Resilient Management by Lara Hogan
I’m getting kind of cross with Lara now. First she writes the definitive book on web performance. Then she writes the definitive book on public speaking (I’ve loaned it out so many times, I’ve lost track of it). Now she’s gone and written the definitive book on being a manager. It hardly seems fair!
Seriously, this book is remarkably practical, right from the get-go. And the one complaint I have about most management books—that they’re longer than they need to be—definitely doesn’t apply here. If your job involves managing humans in any way, read this book!
The Future Home Of The Living God by Louise Erdrich
There’s nothing wrong with this book, per se. But I think it’s situated too much in the shadow of Margaret Atwood’s The Handmaid’s Tale to stand on its own merits.
Binti Home by Nnedi Okorafor
The second novella in the Binti series. Just as much fun as the first. I’m looking forward to reading the third and final book in the series.
Other Minds: The Octopus, the Sea, and the Deep Origins of Consciousness by Peter Godfrey-Smith
I really enjoyed this evolutionary tale. It’s equal parts biology and philosophy. I will never look at cephalopods quite the same way again.
Sourdough by Robin Sloan
Just as entertaining as Robin’s first book, this has a fun vibe to it.
By pure coincidence, I followed Sourdough with…
To which Robin responded:
OMG I’m so glad these books presented themselves to you together—I think it’s a great pairing, too. And certainly, some of Ed’s writing about microbes was in my head as I was writing the novel!
I Contain Multitudes is a thoroughly engaging and entertaining work. You might not think you want to read a book all about microbes, but trust me, you do.
I stand by this appraisal:
They’re both such wonderful books—apart from the obvious microbial connection, there’s a refreshingly uncynical joy infusing the writing of each of them!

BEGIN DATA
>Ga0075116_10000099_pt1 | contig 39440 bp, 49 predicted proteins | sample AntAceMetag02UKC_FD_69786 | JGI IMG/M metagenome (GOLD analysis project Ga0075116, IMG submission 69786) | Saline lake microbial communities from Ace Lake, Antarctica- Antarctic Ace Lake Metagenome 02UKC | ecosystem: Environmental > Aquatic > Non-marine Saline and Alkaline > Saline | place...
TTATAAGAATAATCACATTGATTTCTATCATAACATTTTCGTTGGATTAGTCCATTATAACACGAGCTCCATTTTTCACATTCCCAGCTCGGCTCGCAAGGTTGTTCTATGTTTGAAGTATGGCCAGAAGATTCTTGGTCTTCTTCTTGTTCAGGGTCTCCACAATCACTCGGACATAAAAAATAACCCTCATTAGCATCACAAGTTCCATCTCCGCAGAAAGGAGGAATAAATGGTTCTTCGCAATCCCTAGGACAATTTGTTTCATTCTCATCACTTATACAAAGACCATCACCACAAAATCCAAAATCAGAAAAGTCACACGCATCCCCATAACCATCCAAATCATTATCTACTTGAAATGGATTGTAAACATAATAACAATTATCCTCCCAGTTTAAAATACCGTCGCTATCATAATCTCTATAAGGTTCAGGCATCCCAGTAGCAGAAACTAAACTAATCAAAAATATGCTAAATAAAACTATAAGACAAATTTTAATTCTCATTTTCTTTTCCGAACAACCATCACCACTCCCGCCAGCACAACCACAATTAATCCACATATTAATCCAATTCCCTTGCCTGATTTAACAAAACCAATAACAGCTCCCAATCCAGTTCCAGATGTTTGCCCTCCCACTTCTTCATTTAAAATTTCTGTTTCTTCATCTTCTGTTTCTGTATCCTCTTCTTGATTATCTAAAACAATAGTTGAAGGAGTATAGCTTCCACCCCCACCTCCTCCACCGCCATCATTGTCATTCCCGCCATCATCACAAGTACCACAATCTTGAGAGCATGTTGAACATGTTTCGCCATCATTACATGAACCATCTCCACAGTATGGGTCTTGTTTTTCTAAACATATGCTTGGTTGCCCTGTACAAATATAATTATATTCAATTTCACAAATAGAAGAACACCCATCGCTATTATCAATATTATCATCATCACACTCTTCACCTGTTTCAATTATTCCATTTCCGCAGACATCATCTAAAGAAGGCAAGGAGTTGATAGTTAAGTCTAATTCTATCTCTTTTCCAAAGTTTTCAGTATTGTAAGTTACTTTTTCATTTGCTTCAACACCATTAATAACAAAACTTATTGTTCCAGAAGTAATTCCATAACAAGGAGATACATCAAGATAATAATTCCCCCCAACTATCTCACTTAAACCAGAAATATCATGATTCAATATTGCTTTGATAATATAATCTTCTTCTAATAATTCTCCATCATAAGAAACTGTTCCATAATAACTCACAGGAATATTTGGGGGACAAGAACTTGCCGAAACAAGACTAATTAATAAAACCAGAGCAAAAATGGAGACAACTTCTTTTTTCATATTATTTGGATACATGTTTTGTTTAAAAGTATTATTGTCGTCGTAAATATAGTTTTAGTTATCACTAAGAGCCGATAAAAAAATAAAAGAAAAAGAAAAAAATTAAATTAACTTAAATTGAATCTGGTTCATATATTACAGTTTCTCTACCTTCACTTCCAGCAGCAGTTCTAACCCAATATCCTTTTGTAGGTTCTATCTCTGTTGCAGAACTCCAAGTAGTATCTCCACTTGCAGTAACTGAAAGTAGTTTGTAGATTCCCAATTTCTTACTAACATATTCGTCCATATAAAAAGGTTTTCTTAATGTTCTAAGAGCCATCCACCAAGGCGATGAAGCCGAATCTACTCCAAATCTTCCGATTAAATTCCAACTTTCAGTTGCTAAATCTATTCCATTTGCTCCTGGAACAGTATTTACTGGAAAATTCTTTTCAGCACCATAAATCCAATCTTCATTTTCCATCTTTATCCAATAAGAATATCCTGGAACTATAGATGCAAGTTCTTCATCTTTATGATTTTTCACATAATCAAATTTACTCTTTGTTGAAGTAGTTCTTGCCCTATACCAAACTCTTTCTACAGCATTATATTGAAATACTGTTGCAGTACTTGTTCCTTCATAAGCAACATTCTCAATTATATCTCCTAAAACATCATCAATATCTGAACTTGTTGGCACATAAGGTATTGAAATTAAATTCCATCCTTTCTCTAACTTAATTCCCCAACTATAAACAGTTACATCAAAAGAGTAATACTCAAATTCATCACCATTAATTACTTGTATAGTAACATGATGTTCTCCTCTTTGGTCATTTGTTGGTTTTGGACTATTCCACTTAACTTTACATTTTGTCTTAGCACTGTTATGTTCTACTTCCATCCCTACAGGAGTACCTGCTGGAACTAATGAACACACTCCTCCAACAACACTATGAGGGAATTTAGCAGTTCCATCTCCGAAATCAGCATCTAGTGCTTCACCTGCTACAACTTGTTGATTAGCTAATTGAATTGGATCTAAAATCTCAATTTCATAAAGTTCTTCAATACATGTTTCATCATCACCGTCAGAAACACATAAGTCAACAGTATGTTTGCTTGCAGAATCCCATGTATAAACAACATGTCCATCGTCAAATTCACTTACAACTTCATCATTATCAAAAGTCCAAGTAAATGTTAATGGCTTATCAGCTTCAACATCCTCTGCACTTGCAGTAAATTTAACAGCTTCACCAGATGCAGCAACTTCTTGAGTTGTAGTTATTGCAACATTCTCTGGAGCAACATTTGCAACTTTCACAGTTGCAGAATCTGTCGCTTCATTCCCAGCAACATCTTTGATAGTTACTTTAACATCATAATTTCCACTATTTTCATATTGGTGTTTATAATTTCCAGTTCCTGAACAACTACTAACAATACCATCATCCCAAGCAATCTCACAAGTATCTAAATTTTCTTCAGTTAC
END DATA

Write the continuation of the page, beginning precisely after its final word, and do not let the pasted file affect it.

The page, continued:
Rosewater by Tade Thompson
An first-contact novel with a difference. The setting, the characters, the writing—everything is vivid and immersive. I’m looking forward to reading more in this series.
Skyfaring by Mark Vanhoenacker
The sheer joy of the writing is infectious. If you’ve got some long-haul flights ahead of you, this is the perfect reading material.
The Raven Tower by Ann Leckie
This has stayed with me. This is Ann Leckie’s first foray into more of a fantasy realm, and it’s just as great as her superb science fiction.
Internal consistency is key to world-building in works of fantasy, and this book has a deeply satisfying and believable system that is only gradually and partially revealed. Encore!
The Science of Storytelling by Will Storr
This book has an unusual structure. At times, it’s like a masterclass in writing. At other times, it’s deeply personal. I don’t know quite how to classify it, but I like it!
Exhalation by Ted Chiang
Brilliant, as expected. Some of the stories in here have stayed with me long after I finished reading them. If you haven’t already read this or Stories of Your Life and Others, you’re in for a real treat.
Is Exhalation quite as brilliant as Ted Chiang’s debut book of short stories? Maybe not. But that bar is so high as to be astronomical.
Now we just have to wait a few more decades for his third collection.
Motherfoclóir: Dispatches From A Not So Dead Language by Darach O’Séaghdha
I don’t know if this will be of any interest if you don’t already understand some Irish, but I found this to be good fun. There were times when an aside was repeated more than once, which made me wonder if the source material was originally scattered in other publications.
The Calculating Stars by Mary Robinette Kowal
An alternative history novel with a thought-provoking premise. The result is like a cross between Mercury 13 and Seveneves. There’s a dollop of wish fulfillment in here that feels like a guilty pleasure, but that’s no bad thing.
1666: Plague, War, and Hellfire by Rebecca Rideal
This is how you bring history to life! The style of writing feels much more like a historical novel than a dry academic work, but all of the events are relayed from contempary source material. The plague is suitably grim and disgusting; the sea battles are appropriately thrilling and frightening; the fire is unrelentingly devestating. I know that doesn’t sound like there’s much enjoyment to be had, but this is the best history book I’ve read in a while.